Waqidi

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Waqidi

 

(full name al-Waqidi Abu Abdallah Muhammad ibn Umar). Born 747 in Medina; died 823. Arab historian.

Waqidi’s Book of Campaigns (Kitab al-Maghazi) consists of traditions of campaigns and raids by the first Muslims during the lifetime of Muhammad. Despite the legendary overlay, it is an important original historical source. Waqidi is also thought to be the author of Conquest of Syria (Futuh al-Sham); it was later reworked in the form of a historical novel. Excerpts from Waqidi’s writings in Russian translation are contained in N. A. Mednikov’s Palestine From Its Conquest by the Arabs… and Orthodox Palestine Collection (no. 50 [vol. 17, no. 2], St. Petersburg, 1897, pp. 17-30).

REFERENCE

Kitab al-Maghazi, vols. 1-3. Edited by M. Jones. London, 1966. (Complete Arabic text; bibliography in English.)
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Umar or al-Waqidi shaped, or perhaps reflected, their images of Uthman, a topic to which she returns in later chapters.
The book of al-Waqidi was not only focusing on the battles but also include the administration of the Medina city.
In the 7th century AD, according to Al-Waqidi, ostrich eggs were hidden in the Arabian desert `to hold supplies of water' by the Prophet's armies (Serjeant 1976: 109, n.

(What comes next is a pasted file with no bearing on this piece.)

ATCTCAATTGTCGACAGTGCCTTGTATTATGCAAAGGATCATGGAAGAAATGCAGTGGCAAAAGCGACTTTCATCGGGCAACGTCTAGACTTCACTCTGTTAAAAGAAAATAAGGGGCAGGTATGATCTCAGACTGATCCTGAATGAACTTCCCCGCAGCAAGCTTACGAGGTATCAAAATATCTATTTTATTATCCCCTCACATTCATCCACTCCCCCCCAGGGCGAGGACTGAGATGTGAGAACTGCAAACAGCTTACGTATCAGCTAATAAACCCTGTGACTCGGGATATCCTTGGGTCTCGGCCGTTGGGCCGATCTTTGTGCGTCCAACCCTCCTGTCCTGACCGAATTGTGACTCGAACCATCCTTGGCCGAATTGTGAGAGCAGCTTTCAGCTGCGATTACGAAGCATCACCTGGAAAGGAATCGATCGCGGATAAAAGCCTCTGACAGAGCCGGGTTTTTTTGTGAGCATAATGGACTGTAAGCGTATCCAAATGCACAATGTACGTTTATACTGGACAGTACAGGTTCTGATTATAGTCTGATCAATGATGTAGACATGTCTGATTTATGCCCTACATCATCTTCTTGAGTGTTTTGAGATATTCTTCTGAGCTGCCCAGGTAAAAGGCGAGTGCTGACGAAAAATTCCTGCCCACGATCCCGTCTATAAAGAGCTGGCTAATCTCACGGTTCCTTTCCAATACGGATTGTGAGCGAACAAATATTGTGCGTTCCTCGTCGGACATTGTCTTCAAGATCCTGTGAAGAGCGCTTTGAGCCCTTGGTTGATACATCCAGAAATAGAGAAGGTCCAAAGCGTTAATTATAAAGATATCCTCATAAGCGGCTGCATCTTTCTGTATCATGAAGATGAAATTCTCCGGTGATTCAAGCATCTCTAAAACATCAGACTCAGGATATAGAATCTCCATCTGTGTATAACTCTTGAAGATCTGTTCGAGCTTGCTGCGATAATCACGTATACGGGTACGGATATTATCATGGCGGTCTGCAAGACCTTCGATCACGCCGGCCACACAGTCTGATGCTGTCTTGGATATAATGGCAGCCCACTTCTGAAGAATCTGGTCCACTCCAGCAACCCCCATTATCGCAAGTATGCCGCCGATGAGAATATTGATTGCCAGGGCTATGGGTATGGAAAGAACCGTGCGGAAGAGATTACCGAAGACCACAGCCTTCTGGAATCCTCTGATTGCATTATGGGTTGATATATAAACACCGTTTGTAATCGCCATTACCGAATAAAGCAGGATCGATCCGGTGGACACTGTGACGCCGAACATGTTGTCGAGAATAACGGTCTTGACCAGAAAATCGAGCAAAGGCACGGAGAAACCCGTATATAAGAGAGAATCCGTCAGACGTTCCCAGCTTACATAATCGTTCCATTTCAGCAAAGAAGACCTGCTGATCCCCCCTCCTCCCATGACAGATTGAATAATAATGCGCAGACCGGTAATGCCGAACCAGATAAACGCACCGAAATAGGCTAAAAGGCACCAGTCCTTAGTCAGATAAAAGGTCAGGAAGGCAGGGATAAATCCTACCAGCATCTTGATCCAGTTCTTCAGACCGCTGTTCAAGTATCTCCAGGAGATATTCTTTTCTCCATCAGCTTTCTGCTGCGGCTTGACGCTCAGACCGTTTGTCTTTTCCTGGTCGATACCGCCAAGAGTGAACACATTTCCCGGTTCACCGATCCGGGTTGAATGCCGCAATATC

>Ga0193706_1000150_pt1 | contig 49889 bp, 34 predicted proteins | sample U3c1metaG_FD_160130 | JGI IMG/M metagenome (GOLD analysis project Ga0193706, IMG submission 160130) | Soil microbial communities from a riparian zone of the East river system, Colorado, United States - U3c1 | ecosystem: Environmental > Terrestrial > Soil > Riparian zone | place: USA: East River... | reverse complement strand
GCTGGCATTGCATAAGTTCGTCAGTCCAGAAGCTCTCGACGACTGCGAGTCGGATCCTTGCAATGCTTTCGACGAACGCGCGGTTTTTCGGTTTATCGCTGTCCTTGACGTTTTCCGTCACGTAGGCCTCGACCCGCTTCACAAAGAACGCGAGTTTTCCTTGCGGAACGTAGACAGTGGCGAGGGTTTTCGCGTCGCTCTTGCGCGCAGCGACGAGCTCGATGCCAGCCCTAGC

Bosworth thoroughly outlines which earlier sources (such al-Waqidi and al-Madaini) are preserved by Ibn Sad and al-Tabari.
Al-Waqidi and his colleagues were restrained by self-censorship and apologetic, and had to take into account the politics of their time.
Melchert's assertion that today's Umm is missing the treatise entitled Siyar al-Waqidi is incorrect.
Al-Waqidi narrates that, after having been captured, al-Walid's two brothers, Hisham and Khalid, redeemed their brother from his Muslim captor, 'Abd Allah b.
Ibn Ishaq and al-Waqidi, in terms of chronology and motivation, but also all too easily adopts their explanation of a religious motivation, rather than considering, for instance, economic reasons for raids on Meccan caravans.
Given that they derive from different sources, 'Uthman's story coming predominantly from al-Waqidi and al-Walid's from al-Mada'ini, they cannot be one author's literary device to knit together the beginning and end of the Umayyad dynasty.
By contrast, his careful analysis of al-Tabari's construction of the Siffin account and his explanation for al-Tabari's vacillation between Sayf and al-Waqidi in 'Uthman's story are quite enlightening.
Al-Waqidi documents at least ninety-three major Muslim "ghazawat" and "saraya" in the first Hijri decade; while Ibn Sa'd cites eighty-five and al-Dhahabi seventy-two.
Jarrar's analysis of these akhbar leads him to the discovery that they emanate from a wide range of transmitters and that the language and style of many of these reports resemble the style of Aban's contemporaries al-Waqidi and Yunus b.